With the cross-country running season only lasting about eight weeks, there was limited time before some of the more important scoring races, like regionals, appeared next on the calendar.
Fjeldheim wasn’t deterred. He approached Dr. Phil Watts, NMU’s sports-science program coordinator and professor. Sitting in Watts’s office — a room Fjeldheim had visited when he was a Wildcat — the two discussed the costs and benefits of de-training to the body and ultimately developed a way to help the runner make a full recovery.
“We laid out a plan with the team doctor on how to bring her back,” Fjeldheim said. “I think she got [mono] in early August and then by early November we ran our regionals and she got third. That’s after running only one other running race before the regionals. I think she ran a running race at the end of October and then second week in November, she’s third in our regionals.”
After that, Fjeldheim worked with a few other athletes who came down with mono early in their season yet went on to become All-American athletes. Though Bourne would not earn this accolade, she came close.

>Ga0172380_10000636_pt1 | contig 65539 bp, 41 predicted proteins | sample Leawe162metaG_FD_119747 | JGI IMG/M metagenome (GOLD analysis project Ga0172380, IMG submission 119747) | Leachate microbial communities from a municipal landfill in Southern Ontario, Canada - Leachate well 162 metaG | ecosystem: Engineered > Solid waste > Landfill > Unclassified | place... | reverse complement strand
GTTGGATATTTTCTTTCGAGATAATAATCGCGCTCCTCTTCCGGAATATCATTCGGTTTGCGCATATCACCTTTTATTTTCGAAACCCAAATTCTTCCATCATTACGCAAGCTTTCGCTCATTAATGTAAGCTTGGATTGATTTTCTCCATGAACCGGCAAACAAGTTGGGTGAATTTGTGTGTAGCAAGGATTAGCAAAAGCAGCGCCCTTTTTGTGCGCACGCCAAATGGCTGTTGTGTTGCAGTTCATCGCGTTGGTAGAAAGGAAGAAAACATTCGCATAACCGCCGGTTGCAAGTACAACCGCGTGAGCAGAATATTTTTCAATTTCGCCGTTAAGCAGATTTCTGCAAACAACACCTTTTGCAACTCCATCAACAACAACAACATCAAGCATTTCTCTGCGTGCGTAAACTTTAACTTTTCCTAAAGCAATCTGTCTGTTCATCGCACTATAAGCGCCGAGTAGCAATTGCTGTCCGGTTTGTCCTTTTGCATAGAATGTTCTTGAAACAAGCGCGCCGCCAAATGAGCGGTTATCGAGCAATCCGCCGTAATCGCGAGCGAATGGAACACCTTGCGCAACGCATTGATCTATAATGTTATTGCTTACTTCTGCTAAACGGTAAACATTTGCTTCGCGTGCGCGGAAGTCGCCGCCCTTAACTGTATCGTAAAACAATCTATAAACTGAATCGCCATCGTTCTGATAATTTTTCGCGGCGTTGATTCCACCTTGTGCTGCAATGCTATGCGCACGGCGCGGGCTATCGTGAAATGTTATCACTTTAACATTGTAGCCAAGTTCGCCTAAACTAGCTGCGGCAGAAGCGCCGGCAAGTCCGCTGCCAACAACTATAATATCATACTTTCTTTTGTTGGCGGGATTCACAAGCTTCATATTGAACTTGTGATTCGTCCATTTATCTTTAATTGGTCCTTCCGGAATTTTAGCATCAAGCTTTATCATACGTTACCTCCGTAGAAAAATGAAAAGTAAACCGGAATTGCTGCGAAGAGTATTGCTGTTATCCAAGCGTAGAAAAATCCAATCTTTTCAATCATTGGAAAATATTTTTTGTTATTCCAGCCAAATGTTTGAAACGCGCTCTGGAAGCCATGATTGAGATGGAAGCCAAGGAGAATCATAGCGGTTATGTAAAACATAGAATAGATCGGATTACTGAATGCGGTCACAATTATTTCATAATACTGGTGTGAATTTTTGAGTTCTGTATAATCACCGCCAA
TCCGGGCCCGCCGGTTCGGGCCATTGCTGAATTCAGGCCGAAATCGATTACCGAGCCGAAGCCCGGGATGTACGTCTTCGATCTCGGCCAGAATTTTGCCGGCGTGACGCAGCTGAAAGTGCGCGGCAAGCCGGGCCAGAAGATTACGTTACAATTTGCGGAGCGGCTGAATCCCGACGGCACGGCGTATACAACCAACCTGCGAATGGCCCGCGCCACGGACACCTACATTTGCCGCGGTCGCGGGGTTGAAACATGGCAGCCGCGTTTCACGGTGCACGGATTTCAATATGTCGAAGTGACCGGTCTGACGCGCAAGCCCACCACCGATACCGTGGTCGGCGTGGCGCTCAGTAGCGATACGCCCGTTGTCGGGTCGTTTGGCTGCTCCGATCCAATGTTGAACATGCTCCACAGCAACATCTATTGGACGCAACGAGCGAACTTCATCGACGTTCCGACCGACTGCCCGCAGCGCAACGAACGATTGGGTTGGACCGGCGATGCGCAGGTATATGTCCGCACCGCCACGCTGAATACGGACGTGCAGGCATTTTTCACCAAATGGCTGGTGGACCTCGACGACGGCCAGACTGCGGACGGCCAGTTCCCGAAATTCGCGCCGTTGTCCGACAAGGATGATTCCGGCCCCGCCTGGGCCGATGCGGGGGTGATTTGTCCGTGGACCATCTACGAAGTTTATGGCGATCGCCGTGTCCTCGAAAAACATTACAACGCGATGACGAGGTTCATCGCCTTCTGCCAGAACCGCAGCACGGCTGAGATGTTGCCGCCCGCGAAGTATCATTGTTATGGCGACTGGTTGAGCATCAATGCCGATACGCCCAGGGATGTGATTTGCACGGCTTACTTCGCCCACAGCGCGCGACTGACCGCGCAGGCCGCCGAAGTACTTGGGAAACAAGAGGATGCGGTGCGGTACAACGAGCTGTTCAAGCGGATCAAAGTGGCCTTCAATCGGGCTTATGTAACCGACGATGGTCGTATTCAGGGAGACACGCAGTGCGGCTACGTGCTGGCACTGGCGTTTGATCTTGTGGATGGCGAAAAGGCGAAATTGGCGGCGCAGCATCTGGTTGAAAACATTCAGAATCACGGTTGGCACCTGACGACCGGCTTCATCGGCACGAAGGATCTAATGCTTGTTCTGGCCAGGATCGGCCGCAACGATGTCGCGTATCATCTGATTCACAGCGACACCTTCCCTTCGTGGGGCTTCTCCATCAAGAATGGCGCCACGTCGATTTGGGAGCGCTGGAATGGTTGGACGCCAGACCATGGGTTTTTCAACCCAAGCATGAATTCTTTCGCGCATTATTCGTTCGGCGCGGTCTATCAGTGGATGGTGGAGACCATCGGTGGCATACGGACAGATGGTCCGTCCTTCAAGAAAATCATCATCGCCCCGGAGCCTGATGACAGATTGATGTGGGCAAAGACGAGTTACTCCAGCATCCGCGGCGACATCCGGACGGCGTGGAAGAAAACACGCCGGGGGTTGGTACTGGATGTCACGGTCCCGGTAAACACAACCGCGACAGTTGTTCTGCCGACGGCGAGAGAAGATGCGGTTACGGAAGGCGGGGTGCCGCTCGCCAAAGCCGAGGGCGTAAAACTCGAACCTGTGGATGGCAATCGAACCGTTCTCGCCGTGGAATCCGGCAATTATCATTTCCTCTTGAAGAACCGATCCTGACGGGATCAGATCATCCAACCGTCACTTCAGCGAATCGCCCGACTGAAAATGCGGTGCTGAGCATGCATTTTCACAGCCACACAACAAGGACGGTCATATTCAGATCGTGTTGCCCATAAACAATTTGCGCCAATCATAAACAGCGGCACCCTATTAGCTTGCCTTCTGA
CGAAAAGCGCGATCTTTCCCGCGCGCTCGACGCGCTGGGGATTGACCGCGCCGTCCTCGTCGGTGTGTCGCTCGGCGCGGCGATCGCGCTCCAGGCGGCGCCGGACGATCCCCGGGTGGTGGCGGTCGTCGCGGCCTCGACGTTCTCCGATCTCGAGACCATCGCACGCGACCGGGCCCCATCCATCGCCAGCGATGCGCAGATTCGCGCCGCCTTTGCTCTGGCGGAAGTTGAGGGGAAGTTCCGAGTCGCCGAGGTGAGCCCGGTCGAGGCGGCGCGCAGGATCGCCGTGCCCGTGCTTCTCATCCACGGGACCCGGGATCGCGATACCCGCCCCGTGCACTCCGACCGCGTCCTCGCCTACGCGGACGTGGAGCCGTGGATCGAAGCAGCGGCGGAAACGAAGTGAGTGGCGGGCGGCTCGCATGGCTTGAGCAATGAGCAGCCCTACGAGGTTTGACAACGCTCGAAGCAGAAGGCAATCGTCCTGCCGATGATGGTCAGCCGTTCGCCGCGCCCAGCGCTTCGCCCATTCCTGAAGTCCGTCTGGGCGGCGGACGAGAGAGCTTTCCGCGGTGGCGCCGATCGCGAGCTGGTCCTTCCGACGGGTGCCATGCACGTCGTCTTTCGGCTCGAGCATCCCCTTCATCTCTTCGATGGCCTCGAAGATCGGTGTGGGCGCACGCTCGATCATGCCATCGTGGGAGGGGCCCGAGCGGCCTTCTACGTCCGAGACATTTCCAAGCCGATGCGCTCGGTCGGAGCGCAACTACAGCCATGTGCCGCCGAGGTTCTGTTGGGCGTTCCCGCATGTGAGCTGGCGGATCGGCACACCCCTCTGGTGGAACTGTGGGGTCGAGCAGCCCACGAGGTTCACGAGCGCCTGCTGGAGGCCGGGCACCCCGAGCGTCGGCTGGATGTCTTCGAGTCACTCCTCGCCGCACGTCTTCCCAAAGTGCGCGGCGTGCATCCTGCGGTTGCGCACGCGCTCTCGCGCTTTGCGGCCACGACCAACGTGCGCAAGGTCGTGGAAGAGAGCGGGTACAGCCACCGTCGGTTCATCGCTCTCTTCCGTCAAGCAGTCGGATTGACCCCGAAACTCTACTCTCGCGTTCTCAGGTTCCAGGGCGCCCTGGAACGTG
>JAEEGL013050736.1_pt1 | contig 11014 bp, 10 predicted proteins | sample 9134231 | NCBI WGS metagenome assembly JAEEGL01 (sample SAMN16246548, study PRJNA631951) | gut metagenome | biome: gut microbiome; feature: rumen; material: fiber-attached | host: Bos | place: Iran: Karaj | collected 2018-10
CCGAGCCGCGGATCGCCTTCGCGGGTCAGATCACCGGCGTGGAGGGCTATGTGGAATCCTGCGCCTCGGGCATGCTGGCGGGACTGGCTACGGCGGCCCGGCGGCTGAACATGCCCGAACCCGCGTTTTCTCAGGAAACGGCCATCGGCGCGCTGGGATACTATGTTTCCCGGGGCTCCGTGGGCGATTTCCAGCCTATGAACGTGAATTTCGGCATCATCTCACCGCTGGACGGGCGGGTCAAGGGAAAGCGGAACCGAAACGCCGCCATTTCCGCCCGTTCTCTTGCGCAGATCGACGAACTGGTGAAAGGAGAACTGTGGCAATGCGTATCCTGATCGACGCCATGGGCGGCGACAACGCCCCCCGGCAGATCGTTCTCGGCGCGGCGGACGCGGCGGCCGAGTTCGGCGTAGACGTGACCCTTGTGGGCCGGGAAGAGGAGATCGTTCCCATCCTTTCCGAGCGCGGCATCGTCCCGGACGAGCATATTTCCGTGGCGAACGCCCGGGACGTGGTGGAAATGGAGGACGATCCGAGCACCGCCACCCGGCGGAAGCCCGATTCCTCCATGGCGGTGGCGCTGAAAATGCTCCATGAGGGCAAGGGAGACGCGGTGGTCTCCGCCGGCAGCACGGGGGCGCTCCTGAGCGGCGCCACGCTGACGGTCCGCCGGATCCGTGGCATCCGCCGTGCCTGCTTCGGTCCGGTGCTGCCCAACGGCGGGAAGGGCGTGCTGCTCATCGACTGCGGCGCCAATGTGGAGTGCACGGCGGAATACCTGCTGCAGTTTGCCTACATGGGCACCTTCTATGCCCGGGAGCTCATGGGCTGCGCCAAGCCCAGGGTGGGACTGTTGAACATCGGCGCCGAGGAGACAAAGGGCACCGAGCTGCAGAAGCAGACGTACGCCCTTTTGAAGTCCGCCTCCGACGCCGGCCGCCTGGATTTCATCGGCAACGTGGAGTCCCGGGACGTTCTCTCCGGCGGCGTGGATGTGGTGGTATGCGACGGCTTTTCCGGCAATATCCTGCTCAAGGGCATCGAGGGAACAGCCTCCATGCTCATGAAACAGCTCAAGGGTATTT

By the end of her season, Bourne won both races at the Central Collegiate Ski Association (CSSA) Distance Championships and also qualified for NCAA Skiing Championships. There in Jackson, N.H., she finished 17th in the 5 k classic and was the top NMU woman in the 15 k freestyle mass start two days later, placing 13th and within two seconds of All-American status (top 10).
All after having mono. How?
Bourne’s comeback was not without meticulous and methodical planning. Her return to training was slow and her situation was unique: not only did her coach, Fjeldheim, have experience working with athletes who had mono and successfully returned to racing, but Bourne was also the type of athlete who made the return more amenable.
Over the course of an entire summer, Bourne routinely checked her heart rate each morning, before getting out of bed. She wrote it down and kept track of fluctuations and differences. Every day.
When she was diagnosed with mono, knowing her base heart rate was crucial. After two months off and having her spleen examined to ensure it was no longer enlarged, she started exercising again. Each week entailed meetings with coaches and every day, she assessed her resting heart rate and how far off it was from her previous one.
“We used the morning heart rate as a guide,” Fjeldheim explained. “Once her morning heart rates were back to normal, within say two or three beats of what her base morning heart rate had been for months and possibly years, then we just started with getting back into moving again.”